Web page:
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Posted on October 13, 2023 (5784) By Rabbi Yissocher Frand | Series: | Level:


These divrei Torah were adapted from the hashkafa portion of Rabbi Yissocher Frand’s Commuter Chavrusah Series on the weekly portion: #1264 – Can Women Drink from the Wine of Havdalah? Good Shabbos!

The pasuk says, “And Hashem Elokim made for Adam and his wife garments of skin…” (Bereshis 3:21). After Adam and Chava ate from the Etz ha’Daas, they realized that they were naked (they were previously unaware of this fact) and they covered themselves with fig leaves. However, Hashem made for them leather garments and dressed them in the garments.

The Gemara (Sotah 14a) inquiries about the meaning of the pasuk (Devorim 13:5) “you should walk after Hashem your G-d.” Is it possible, the Gemara asks, to walk after the Divine Presence? Behold it says elsewhere (Devorim 4:24) “For Hashem your G-d is a Fire that consumes…” Rather, the intent of the pasuk “you should walk after the Ribono shel Olam” is that you should emulate His Ways.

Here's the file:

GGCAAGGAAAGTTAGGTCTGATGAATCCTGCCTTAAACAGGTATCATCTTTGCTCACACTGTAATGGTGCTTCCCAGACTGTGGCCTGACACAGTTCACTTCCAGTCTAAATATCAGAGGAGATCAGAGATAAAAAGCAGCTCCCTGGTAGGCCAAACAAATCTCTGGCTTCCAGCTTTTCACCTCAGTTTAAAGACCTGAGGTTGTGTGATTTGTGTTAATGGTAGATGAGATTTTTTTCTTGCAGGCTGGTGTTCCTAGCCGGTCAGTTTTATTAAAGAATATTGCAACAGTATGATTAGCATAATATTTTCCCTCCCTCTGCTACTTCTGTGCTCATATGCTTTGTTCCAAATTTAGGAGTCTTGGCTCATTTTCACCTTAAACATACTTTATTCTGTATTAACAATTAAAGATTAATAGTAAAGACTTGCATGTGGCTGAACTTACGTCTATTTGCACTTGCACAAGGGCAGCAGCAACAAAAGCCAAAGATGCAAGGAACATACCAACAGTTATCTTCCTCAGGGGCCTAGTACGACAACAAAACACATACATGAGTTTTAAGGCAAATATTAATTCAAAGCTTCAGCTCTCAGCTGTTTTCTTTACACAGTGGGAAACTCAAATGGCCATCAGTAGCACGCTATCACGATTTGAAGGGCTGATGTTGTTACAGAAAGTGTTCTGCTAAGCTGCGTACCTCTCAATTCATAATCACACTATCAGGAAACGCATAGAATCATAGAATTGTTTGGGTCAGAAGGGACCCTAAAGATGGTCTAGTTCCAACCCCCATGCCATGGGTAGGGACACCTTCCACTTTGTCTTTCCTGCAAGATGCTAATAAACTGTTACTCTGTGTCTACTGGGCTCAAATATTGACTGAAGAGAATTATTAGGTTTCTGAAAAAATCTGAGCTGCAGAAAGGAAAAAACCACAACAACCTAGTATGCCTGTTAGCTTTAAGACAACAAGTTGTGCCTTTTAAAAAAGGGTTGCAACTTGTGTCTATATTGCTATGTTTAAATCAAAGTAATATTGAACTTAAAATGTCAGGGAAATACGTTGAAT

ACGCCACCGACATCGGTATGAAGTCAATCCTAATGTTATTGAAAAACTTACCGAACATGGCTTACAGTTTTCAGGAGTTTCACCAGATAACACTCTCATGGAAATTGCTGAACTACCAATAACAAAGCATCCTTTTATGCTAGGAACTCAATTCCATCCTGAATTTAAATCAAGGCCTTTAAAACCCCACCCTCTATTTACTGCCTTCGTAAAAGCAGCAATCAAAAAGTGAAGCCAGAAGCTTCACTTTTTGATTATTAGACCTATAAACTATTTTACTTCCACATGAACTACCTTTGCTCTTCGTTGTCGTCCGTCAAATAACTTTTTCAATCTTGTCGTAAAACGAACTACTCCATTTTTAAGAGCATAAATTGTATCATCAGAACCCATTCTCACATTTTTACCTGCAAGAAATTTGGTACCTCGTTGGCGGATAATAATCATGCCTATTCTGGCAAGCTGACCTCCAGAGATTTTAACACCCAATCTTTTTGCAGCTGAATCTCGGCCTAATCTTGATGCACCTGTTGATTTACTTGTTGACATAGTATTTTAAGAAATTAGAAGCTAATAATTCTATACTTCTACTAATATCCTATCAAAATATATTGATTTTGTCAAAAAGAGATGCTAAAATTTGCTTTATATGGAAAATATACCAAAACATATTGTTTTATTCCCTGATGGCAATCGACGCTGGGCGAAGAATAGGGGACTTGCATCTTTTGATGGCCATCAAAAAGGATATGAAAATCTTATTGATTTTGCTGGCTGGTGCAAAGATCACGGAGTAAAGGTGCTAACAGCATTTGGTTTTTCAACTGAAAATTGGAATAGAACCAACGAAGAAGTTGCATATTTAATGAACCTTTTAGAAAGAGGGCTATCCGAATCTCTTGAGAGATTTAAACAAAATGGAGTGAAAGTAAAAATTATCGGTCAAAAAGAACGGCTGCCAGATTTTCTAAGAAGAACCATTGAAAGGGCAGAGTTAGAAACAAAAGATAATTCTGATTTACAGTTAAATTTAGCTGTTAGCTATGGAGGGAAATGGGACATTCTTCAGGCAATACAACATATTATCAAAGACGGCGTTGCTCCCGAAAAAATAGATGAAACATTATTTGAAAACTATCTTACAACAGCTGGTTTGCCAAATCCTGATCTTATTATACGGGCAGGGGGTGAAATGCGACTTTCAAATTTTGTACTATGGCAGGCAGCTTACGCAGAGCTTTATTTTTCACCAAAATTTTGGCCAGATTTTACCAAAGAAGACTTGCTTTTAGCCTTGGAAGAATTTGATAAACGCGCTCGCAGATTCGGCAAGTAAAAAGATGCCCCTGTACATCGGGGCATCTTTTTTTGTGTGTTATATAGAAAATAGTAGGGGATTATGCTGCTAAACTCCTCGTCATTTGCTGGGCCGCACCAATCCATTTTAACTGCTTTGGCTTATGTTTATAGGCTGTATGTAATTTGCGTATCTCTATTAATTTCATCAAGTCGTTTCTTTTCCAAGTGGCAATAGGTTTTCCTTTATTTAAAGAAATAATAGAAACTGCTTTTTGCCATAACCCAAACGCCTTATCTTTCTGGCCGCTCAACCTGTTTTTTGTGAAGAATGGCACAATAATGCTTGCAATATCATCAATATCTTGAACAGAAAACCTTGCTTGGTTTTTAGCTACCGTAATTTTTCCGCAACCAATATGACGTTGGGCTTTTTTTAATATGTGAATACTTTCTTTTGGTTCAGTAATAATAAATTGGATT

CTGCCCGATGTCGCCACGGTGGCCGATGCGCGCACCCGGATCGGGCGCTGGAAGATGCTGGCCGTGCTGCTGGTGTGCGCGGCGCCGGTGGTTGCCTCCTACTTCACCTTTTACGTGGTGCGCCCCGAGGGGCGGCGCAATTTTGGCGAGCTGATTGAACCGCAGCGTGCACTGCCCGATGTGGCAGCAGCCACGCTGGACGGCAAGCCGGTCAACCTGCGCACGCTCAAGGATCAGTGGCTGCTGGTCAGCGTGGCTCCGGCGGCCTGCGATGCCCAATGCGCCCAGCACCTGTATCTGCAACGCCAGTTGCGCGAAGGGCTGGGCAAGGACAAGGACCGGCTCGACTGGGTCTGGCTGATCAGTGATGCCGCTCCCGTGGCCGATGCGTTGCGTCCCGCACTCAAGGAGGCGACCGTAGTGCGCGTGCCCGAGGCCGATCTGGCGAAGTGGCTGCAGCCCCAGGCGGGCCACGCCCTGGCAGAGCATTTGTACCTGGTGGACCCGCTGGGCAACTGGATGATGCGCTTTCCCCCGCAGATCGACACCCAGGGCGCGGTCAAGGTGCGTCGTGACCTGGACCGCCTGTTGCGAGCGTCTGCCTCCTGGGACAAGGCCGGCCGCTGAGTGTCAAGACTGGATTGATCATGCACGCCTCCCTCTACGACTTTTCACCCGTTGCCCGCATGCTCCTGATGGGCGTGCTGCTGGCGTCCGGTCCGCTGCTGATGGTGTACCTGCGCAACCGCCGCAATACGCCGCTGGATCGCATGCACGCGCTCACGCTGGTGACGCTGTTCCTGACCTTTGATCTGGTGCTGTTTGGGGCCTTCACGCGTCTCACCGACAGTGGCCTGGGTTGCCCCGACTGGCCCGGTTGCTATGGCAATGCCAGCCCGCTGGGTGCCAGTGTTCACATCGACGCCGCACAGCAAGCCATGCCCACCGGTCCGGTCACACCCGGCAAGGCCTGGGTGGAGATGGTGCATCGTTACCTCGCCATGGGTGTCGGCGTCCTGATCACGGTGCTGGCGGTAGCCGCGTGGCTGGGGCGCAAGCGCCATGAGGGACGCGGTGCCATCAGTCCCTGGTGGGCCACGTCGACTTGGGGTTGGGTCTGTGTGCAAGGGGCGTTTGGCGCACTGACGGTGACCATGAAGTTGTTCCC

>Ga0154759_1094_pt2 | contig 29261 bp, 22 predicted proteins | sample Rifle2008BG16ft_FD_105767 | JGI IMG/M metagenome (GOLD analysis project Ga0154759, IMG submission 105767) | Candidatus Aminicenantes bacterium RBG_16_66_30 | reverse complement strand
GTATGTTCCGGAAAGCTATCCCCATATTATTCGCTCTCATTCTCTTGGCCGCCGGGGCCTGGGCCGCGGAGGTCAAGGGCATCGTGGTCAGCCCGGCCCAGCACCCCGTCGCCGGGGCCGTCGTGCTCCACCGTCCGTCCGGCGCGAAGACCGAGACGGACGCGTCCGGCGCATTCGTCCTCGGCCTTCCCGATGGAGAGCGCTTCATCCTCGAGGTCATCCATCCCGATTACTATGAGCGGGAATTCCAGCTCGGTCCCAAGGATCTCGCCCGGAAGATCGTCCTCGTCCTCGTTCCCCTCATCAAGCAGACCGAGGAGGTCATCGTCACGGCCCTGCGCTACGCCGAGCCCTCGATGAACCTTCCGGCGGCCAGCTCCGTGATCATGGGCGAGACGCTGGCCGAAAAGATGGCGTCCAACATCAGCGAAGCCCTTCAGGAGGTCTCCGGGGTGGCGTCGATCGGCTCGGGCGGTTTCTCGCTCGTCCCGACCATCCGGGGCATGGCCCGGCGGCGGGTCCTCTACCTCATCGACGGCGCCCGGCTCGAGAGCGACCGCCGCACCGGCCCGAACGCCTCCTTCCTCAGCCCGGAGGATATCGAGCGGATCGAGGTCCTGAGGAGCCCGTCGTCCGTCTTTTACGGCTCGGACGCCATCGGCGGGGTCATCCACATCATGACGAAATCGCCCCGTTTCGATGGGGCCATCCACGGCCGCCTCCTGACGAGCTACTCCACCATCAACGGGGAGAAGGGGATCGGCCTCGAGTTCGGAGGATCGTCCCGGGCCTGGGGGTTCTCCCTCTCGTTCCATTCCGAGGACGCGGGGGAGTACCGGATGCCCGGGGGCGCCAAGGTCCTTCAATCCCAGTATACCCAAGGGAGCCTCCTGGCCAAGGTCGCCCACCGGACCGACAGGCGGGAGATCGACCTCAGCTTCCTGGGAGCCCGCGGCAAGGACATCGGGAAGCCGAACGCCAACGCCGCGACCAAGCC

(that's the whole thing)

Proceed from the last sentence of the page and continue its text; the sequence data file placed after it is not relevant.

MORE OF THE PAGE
The Gemara gives several examples of how we should emulate Hashem: Just as He clothes the naked, as it is written “And Hashem made Adam and his wife leather garments and He dressed them” so too you should clothe those without clothing. Just as He visits the sick, as it is written that Hashem visited Avraham in Elonei Mamre after his Bris Milah, so too you should visit the sick. Just as Hashem comforts the mourners (Bereshis 25:11) so too you should comfort mourners. Hashem buried the dead, as it is written “and He buried him in the depression opposite Beis Peor…” (Devorim 34:6), so too you should bury the dead. All the mitzvos of chessed that emulate the ways of the Ribono shel Olam are a fulfillment of a Biblical mitzva falling under the rubric of “And you shall walk in His Ways.” (Devorim 28:9)